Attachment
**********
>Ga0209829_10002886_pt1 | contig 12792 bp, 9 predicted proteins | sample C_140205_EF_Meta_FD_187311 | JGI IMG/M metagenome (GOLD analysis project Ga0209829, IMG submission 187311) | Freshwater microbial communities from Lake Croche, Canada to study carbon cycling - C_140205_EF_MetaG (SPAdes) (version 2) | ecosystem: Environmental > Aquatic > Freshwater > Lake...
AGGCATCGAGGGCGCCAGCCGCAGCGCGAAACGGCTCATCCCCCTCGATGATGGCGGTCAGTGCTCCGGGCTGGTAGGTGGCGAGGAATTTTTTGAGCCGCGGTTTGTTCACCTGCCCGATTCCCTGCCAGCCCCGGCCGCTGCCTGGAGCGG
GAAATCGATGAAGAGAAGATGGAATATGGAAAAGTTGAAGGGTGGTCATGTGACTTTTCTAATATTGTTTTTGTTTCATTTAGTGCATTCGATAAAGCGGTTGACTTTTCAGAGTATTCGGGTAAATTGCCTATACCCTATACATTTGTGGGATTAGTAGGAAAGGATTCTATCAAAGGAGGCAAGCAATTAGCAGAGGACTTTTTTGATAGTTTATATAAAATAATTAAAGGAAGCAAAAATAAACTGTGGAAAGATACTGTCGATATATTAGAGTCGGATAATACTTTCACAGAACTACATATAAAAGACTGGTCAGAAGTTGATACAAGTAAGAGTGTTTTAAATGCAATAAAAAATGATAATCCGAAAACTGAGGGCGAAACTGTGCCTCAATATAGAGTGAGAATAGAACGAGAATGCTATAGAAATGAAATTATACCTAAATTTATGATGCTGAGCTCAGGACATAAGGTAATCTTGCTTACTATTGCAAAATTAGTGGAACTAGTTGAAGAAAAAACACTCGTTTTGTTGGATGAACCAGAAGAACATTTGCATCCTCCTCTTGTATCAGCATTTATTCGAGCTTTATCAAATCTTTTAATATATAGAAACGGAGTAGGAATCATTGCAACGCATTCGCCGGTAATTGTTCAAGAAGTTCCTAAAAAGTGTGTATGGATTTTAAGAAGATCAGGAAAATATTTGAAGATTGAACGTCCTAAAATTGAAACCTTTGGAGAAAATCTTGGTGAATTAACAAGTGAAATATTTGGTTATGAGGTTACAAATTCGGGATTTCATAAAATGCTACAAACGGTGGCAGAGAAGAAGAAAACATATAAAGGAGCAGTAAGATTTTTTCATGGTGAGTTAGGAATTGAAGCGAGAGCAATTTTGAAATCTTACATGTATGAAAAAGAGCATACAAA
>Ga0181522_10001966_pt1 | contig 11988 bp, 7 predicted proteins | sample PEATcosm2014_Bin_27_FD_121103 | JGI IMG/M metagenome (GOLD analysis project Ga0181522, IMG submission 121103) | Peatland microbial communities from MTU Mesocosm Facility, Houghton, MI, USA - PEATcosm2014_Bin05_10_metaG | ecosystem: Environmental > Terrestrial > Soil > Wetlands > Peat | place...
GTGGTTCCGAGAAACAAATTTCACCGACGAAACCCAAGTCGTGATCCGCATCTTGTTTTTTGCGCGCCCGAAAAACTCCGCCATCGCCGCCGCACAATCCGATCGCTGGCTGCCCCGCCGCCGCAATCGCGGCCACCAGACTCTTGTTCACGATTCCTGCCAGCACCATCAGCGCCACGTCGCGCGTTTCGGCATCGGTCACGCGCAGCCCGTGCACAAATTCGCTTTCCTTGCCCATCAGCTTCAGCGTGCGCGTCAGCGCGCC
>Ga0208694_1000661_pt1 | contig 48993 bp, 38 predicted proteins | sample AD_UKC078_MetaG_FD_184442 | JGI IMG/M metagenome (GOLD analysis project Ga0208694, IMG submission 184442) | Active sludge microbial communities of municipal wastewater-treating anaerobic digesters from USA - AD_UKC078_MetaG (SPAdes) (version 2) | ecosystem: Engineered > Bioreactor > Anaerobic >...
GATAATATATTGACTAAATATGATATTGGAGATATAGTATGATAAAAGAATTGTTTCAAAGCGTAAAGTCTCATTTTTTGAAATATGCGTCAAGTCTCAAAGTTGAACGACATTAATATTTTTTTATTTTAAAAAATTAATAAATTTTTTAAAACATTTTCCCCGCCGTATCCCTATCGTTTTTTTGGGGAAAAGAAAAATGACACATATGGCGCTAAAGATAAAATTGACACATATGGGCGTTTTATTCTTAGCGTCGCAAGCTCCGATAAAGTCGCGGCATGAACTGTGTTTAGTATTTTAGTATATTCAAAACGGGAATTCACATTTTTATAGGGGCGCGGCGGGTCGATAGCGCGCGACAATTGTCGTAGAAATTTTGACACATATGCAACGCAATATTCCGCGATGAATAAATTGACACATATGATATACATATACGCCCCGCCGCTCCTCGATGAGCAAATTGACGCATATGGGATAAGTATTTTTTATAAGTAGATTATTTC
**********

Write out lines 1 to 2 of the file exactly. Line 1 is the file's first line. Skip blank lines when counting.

>Ga0209829_10002886_pt1 | contig 12792 bp, 9 predicted proteins | sample C_140205_EF_Meta_FD_187311 | JGI IMG/M metagenome (GOLD analysis project Ga0209829, IMG submission 187311) | Freshwater microbial communities from Lake Croche, Canada to study carbon cycling - C_140205_EF_MetaG (SPAdes) (version 2) | ecosystem: Environmental > Aquatic > Freshwater > Lake...
AGGCATCGAGGGCGCCAGCCGCAGCGCGAAACGGCTCATCCCCCTCGATGATGGCGGTCAGTGCTCCGGGCTGGTAGGTGGCGAGGAATTTTTTGAGCCGCGGTTTGTTCACCTGCCCGATTCCCTGCCAGCCCCGGCCGCTGCCTGGAGCGG